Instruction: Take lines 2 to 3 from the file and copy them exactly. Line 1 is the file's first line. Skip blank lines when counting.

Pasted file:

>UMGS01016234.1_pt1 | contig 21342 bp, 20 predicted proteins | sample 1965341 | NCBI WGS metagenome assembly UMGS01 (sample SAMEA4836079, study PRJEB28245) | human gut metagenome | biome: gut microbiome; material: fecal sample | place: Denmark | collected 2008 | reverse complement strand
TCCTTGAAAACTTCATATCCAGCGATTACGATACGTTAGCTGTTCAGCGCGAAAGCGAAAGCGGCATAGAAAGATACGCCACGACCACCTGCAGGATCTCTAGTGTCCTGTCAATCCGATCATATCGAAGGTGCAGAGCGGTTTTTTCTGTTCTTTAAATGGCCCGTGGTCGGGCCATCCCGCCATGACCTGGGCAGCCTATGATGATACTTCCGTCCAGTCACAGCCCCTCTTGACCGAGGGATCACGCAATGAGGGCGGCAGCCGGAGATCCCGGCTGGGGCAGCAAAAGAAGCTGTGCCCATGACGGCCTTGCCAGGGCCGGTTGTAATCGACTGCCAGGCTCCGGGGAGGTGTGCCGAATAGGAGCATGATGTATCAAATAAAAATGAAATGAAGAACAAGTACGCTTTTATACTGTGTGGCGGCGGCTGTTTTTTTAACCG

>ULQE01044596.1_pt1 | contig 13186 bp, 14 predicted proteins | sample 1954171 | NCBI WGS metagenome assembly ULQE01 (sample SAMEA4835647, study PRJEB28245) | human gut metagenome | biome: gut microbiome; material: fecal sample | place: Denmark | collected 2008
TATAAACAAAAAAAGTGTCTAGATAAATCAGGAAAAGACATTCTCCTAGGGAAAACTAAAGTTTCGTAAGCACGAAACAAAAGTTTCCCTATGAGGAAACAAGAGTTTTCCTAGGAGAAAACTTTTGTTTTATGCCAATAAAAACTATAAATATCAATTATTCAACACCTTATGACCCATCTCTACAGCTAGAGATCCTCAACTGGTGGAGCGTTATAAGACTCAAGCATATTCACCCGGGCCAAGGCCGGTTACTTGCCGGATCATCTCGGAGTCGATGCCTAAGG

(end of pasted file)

TCCTTGAAAACTTCATATCCAGCGATTACGATACGTTAGCTGTTCAGCGCGAAAGCGAAAGCGGCATAGAAAGATACGCCACGACCACCTGCAGGATCTCTAGTGTCCTGTCAATCCGATCATATCGAAGGTGCAGAGCGGTTTTTTCTGTTCTTTAAATGGCCCGTGGTCGGGCCATCCCGCCATGACCTGGGCAGCCTATGATGATACTTCCGTCCAGTCACAGCCCCTCTTGACCGAGGGATCACGCAATGAGGGCGGCAGCCGGAGATCCCGGCTGGGGCAGCAAAAGAAGCTGTGCCCATGACGGCCTTGCCAGGGCCGGTTGTAATCGACTGCCAGGCTCCGGGGAGGTGTGCCGAATAGGAGCATGATGTATCAAATAAAAATGAAATGAAGAACAAGTACGCTTTTATACTGTGTGGCGGCGGCTGTTTTTTTAACCG

>ULQE01044596.1_pt1 | contig 13186 bp, 14 predicted proteins | sample 1954171 | NCBI WGS metagenome assembly ULQE01 (sample SAMEA4835647, study PRJEB28245) | human gut metagenome | biome: gut microbiome; material: fecal sample | place: Denmark | collected 2008